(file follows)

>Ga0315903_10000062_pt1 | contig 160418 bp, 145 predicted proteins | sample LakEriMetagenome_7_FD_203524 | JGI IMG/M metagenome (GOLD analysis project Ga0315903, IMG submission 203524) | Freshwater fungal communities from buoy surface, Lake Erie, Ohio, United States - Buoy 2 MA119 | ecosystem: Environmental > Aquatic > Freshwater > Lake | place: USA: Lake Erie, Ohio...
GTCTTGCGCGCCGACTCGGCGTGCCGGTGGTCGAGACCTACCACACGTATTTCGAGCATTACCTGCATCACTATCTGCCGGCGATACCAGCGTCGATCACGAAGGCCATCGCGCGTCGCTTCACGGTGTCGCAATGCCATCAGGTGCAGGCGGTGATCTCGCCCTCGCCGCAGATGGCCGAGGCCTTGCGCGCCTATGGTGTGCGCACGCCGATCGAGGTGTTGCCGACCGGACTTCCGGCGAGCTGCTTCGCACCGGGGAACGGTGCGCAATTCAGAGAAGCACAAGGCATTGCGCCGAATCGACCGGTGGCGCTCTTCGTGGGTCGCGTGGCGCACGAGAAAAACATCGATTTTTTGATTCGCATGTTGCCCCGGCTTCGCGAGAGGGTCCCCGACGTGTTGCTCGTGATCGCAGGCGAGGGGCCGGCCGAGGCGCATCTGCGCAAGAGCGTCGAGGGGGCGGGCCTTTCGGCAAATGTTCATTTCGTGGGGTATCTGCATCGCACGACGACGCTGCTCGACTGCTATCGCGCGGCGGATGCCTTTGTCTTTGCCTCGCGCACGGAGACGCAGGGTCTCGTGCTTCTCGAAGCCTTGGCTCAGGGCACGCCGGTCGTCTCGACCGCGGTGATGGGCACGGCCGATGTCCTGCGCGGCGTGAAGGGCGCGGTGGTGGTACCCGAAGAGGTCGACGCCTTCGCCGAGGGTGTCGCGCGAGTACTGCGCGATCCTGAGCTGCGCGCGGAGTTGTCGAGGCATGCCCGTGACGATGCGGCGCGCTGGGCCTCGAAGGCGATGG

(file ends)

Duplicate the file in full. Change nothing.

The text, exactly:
>Ga0315903_10000062_pt1 | contig 160418 bp, 145 predicted proteins | sample LakEriMetagenome_7_FD_203524 | JGI IMG/M metagenome (GOLD analysis project Ga0315903, IMG submission 203524) | Freshwater fungal communities from buoy surface, Lake Erie, Ohio, United States - Buoy 2 MA119 | ecosystem: Environmental > Aquatic > Freshwater > Lake | place: USA: Lake Erie, Ohio...
GTCTTGCGCGCCGACTCGGCGTGCCGGTGGTCGAGACCTACCACACGTATTTCGAGCATTACCTGCATCACTATCTGCCGGCGATACCAGCGTCGATCACGAAGGCCATCGCGCGTCGCTTCACGGTGTCGCAATGCCATCAGGTGCAGGCGGTGATCTCGCCCTCGCCGCAGATGGCCGAGGCCTTGCGCGCCTATGGTGTGCGCACGCCGATCGAGGTGTTGCCGACCGGACTTCCGGCGAGCTGCTTCGCACCGGGGAACGGTGCGCAATTCAGAGAAGCACAAGGCATTGCGCCGAATCGACCGGTGGCGCTCTTCGTGGGTCGCGTGGCGCACGAGAAAAACATCGATTTTTTGATTCGCATGTTGCCCCGGCTTCGCGAGAGGGTCCCCGACGTGTTGCTCGTGATCGCAGGCGAGGGGCCGGCCGAGGCGCATCTGCGCAAGAGCGTCGAGGGGGCGGGCCTTTCGGCAAATGTTCATTTCGTGGGGTATCTGCATCGCACGACGACGCTGCTCGACTGCTATCGCGCGGCGGATGCCTTTGTCTTTGCCTCGCGCACGGAGACGCAGGGTCTCGTGCTTCTCGAAGCCTTGGCTCAGGGCACGCCGGTCGTCTCGACCGCGGTGATGGGCACGGCCGATGTCCTGCGCGGCGTGAAGGGCGCGGTGGTGGTACCCGAAGAGGTCGACGCCTTCGCCGAGGGTGTCGCGCGAGTACTGCGCGATCCTGAGCTGCGCGCGGAGTTGTCGAGGCATGCCCGTGACGATGCGGCGCGCTGGGCCTCGAAGGCGATGG